It's NOT SUPPOSED TO KNOW. That's the whole damn point.
The application is real-time. It is in full control, not the OS. When it knows it needs to fill an audio buffer, it does that. When it knows it needs to write a sample to disk, it does that. When it knows it has nothing better to do with its time for a little while, it lets the kernel do some stuff.
You are being OS centric. Let's be perfectly clear here: the OS is unimportant. It doesn't matter, at all. Linux, Windows, Solaris, OS X, they're all totally and absolutely irrelevant. The fact is, a computer is only useful for running applications, be they your eCommerce server solution, your audio recording apps, or telecommunications/GSM phone app. The only reason we even run had an OS at all is for convenience: it's easier to be able to run a couple apps together rather than having to reboot to change apps, it's cheaper to use a single computer to run your browser and email client at the same time rather than needing two computers, it's cheaper to let six students share a single mainframe rather than each needing their own, etc. We put a lot of effort into making these OSes powerful and pleasant to use, but at the end of the day, the OS is only there to run our applications.
When the application developers have to start bending over backwards to appease the OS instead of having the OS bend over backwards to run the application the way it needs to be run, something is wrong. It's like selling your car for gas money: you give up something you need in exchange for something you then suddenly no longer need. Without the applications, the OS is entirely freaking useless.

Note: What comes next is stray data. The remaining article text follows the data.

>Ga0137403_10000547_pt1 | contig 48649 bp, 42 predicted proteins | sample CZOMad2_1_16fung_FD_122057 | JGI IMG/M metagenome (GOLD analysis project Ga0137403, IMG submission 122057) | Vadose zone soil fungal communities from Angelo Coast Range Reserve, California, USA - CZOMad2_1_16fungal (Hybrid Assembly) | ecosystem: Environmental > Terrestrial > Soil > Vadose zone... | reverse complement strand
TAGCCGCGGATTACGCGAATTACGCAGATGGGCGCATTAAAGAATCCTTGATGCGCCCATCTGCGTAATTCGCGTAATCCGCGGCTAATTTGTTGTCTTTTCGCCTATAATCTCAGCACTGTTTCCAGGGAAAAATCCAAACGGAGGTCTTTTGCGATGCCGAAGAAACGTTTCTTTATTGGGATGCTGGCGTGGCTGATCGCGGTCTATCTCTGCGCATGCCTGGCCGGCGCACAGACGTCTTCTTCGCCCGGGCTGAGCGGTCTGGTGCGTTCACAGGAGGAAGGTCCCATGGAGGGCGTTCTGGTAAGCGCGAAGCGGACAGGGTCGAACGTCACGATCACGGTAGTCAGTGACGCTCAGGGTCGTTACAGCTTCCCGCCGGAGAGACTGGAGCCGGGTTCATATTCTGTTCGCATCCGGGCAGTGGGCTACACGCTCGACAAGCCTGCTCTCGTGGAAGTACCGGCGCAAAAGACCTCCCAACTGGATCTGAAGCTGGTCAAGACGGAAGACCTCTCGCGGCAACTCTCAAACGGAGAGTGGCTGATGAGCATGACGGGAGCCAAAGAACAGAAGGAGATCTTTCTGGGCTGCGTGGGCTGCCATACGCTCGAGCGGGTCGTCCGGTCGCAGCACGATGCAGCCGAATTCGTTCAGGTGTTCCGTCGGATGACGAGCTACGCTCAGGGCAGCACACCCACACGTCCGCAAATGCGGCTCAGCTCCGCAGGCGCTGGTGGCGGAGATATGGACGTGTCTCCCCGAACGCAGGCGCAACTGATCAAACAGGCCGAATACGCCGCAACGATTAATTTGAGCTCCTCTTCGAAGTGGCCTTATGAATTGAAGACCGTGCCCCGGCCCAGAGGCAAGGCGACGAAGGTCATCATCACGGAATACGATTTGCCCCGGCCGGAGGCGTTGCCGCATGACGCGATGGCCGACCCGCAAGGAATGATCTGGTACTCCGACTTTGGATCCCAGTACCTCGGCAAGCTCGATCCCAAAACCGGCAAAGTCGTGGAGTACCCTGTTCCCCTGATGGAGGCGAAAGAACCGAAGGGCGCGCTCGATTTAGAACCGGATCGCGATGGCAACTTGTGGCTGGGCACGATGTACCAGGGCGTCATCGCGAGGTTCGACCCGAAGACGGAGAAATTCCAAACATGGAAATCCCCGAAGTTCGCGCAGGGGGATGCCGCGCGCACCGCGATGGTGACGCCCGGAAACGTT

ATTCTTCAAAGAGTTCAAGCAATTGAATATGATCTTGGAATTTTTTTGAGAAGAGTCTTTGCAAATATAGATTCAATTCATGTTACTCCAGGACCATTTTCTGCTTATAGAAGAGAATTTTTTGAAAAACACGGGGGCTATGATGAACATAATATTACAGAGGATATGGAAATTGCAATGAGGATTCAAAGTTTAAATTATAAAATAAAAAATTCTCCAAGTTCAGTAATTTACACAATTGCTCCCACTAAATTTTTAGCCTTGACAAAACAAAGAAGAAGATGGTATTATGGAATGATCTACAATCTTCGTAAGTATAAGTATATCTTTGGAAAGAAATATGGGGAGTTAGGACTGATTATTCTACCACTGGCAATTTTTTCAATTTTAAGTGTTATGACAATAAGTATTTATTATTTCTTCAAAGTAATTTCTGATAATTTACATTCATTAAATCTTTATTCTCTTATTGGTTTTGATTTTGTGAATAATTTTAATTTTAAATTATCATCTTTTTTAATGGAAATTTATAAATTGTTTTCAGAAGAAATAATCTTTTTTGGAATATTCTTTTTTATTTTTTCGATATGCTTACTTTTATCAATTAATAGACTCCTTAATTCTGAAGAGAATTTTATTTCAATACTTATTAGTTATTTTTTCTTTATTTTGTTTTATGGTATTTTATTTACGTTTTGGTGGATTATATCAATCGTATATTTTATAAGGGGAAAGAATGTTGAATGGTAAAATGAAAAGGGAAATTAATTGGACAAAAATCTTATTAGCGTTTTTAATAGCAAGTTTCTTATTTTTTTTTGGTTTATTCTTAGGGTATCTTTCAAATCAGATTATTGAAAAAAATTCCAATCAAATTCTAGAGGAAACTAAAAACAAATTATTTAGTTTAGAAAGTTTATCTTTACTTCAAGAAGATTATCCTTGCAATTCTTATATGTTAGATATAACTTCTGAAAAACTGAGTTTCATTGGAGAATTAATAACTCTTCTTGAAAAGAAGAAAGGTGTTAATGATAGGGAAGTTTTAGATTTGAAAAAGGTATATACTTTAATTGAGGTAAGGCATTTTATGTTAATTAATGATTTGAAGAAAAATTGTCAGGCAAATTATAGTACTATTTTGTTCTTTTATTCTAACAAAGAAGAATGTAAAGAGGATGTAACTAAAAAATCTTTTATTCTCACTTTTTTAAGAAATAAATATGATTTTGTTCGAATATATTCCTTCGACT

Therefor, if Linux is incapable of knowing what the audio applications want and can't automagically optimize appropriately, the solution is very simple: let the applications tell Linux exactly what they need and how they need it. Which is exactly what real-time systems in the kernel (and other related facilities) are meant to do.
If you dislike the security implications of those facilities, DON'T USE THEM. The audio folks don't give two shits about good server security or what not, because they're not running servers or multi-user desktops or even Web-based network-centric applications. They're running a dedicated set of audio processing apps and little else, and anything else they are running can quite safely be shoved into the background and starved of any CPU or I/O time while the audio app is doing its thing.